Need for U.S. Leadership
Our tradition teaches: "It is not incumbent upon you to finish the task. Yet, you are not free to desist from it." (Pirkei Avot 2:16) While a global response to climate change is necessary, failure to secure an international commitment does not absolve the United States from taking critical first steps. Strong and decisive leadership will set an important model for other nations. America is committed to democracy, human rights, and the rule of law – regardless of the actions of other nations. The same principles must guide our response to climate change. Accordingly, the United States need not wait for China, India and other nations to join an international agreement before taking action. Rather, the United States should lead by example and create technologies to facilitate the global transition to a low-carbon economy. US leadership is particularly appropriate because the United States produces a disproportionate share of global emissions; while the United States constitutes 5% of the world's population, it emits 25% of its greenhouse gases. At the same time, China, India and other developing nations should be urged to reduce emissions as fast as possible, because US efforts to address climate change will be ineffective without global participation.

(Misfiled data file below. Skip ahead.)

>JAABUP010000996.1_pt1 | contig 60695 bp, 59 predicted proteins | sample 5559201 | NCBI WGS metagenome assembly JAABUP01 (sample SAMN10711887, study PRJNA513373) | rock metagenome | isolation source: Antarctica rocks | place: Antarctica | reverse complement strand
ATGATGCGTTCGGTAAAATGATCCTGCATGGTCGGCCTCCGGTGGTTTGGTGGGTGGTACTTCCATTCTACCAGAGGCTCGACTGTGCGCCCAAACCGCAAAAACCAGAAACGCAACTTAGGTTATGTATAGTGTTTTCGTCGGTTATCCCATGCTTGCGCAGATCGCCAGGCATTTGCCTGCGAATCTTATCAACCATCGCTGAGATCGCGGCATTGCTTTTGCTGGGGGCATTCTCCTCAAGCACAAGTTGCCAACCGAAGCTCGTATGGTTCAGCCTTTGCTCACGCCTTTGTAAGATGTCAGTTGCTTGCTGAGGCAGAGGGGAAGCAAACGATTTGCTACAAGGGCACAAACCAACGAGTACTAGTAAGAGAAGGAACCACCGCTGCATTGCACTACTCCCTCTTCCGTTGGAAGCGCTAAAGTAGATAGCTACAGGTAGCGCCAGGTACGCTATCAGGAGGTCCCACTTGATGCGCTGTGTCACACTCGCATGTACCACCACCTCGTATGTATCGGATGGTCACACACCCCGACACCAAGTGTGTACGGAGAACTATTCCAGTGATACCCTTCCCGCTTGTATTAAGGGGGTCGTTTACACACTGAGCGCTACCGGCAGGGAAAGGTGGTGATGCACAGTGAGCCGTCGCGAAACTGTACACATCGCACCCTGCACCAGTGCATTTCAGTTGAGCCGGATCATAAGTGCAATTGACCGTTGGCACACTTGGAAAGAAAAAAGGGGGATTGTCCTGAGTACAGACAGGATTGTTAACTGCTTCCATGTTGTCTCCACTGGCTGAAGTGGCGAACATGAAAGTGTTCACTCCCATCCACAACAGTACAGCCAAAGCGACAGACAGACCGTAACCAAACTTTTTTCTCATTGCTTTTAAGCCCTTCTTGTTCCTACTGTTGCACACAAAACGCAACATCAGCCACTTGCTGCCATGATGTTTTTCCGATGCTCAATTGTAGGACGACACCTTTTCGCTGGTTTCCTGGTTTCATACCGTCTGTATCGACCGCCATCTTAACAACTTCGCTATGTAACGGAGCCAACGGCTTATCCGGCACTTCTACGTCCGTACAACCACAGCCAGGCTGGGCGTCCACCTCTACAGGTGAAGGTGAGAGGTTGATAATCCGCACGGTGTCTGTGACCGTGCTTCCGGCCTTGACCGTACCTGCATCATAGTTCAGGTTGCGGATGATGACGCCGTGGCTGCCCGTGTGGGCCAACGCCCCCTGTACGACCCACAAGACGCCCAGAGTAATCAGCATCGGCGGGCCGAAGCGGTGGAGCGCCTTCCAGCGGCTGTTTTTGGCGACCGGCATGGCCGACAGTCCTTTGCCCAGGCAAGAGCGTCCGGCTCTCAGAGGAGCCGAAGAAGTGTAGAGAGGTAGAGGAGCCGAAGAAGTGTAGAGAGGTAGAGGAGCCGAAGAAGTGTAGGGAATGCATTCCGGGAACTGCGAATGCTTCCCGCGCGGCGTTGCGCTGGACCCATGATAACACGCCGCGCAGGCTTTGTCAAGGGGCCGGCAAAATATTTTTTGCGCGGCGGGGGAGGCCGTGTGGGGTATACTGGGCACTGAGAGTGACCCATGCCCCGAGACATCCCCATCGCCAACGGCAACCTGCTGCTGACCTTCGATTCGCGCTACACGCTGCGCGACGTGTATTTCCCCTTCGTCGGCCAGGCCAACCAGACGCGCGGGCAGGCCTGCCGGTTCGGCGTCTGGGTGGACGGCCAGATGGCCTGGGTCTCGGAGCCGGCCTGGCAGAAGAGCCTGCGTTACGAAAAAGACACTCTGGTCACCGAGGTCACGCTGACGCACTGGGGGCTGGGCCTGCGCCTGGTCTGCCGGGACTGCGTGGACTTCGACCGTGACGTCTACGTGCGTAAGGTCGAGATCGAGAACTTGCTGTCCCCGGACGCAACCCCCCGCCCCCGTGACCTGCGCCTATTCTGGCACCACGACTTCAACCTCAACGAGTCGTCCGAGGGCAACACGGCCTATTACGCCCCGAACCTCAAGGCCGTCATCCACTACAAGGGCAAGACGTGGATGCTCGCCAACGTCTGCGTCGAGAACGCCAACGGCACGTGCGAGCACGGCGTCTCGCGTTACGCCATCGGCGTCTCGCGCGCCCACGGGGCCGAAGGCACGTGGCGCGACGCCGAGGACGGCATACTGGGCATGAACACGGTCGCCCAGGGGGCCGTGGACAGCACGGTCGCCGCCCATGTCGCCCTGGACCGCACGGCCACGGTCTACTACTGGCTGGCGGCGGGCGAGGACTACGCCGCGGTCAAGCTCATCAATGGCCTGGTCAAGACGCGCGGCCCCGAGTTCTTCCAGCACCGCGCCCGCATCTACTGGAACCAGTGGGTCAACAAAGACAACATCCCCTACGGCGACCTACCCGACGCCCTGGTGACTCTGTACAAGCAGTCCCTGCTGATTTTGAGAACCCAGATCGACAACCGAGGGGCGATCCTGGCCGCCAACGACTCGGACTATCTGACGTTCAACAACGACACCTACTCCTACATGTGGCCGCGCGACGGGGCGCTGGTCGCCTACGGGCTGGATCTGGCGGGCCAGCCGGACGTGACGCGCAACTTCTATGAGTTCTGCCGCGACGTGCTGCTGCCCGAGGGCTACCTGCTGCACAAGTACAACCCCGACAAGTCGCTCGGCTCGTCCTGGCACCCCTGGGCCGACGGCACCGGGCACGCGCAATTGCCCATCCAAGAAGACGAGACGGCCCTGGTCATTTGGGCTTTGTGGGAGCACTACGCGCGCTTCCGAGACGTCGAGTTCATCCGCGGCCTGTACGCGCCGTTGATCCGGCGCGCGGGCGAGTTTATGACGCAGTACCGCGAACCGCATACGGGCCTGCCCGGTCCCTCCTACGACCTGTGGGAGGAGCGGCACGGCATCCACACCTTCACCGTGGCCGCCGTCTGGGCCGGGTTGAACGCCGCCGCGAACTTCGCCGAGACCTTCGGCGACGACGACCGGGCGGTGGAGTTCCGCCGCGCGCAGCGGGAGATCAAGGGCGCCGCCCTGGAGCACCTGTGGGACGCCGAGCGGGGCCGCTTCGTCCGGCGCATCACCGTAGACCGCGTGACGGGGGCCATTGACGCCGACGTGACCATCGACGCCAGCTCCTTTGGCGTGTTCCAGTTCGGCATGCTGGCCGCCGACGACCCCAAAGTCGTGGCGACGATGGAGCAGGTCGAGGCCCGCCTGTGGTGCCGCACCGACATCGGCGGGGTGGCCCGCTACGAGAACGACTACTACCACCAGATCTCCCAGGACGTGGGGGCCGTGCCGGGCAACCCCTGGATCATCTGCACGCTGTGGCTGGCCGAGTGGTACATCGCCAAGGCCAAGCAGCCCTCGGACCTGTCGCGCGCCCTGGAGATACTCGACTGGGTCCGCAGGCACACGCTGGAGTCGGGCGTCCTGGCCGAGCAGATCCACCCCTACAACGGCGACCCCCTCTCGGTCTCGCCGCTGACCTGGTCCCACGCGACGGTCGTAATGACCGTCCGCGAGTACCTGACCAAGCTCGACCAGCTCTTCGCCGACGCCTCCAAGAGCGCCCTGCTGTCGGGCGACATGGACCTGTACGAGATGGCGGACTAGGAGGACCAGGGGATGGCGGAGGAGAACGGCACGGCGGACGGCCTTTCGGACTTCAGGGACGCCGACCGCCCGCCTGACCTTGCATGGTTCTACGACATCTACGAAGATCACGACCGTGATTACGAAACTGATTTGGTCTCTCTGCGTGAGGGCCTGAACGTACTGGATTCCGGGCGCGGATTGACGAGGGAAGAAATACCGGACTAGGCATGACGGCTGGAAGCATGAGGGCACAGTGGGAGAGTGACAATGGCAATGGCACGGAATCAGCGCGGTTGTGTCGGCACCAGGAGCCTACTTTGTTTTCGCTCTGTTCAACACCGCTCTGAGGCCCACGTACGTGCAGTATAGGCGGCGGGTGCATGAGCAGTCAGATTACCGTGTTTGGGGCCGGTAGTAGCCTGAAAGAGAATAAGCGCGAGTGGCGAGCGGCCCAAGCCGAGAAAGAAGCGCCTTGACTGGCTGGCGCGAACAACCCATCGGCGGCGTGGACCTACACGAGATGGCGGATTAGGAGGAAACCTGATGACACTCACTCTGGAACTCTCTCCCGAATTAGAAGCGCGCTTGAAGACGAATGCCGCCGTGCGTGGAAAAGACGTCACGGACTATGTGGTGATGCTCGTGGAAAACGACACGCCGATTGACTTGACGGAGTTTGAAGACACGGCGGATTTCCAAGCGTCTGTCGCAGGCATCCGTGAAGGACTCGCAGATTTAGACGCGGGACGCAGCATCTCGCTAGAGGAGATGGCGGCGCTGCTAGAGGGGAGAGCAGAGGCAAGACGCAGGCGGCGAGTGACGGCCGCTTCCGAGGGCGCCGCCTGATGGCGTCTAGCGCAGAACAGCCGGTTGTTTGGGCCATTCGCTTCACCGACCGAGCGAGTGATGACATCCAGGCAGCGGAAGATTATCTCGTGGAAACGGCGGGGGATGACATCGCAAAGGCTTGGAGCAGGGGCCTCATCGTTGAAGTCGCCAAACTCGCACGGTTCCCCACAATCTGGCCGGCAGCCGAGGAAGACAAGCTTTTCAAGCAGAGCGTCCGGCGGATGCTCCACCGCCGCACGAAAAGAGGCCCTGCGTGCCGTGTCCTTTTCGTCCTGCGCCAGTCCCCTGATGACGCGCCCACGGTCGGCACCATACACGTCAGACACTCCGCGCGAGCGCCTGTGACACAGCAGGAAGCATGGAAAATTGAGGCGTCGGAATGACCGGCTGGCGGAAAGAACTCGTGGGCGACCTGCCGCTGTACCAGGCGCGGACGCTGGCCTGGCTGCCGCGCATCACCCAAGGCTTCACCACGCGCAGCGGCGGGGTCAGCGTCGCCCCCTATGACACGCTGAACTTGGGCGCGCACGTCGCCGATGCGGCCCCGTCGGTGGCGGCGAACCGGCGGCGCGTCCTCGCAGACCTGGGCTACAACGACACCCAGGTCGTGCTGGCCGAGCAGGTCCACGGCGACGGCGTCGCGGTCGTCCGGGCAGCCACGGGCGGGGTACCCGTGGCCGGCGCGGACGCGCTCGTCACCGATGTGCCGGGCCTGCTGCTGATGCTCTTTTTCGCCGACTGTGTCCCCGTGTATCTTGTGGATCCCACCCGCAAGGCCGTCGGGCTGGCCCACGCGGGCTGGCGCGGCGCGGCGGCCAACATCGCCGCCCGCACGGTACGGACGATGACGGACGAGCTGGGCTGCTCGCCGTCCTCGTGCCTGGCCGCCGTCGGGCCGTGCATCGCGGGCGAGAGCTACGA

Market Mechanisms Are Desirable
The Jewish community believes that a balance between regulatory and market approaches is achievable and desirable. By establishing a firm cap on emissions, federal climate change legislation will create needed price signals to encourage emission reductions. At the same time, the regulatory flexibility associated with a cap and trade policy allows for technological innovation and emission reductions at the lowest possible cost.
Flexibility Is Critical
Our tradition recognizes that human beings are fallible. (Proverbs 24:16). While the Jewish communitybelieves that it is imperative that the United States takes immediate aggressive action to respond to climate change, we recognize that such measures are unlikely to be sufficient. Federal climate legislation must allow for periodic assessment and revision to accommodate emerging science and human error.
From Jewish Council for Public Affairs Agenda for 2000-2001
The JCPA supports policies to effect the rapid adoption of clean and renewable energy sources and technologies, including solar, wind, fuel cell, and natural gas, and the phasing out of reliance on fossil fuel technologies which contribute to air pollution, respiratory illness, global warming, and the degradation of ecosystems. The JCPA favors policies which provide market-based incentives to adopt clean energy technologies, including taxation of pollution. The JCPA supports programs to provide retraining for those workers most negatively affected by changes in energy policies.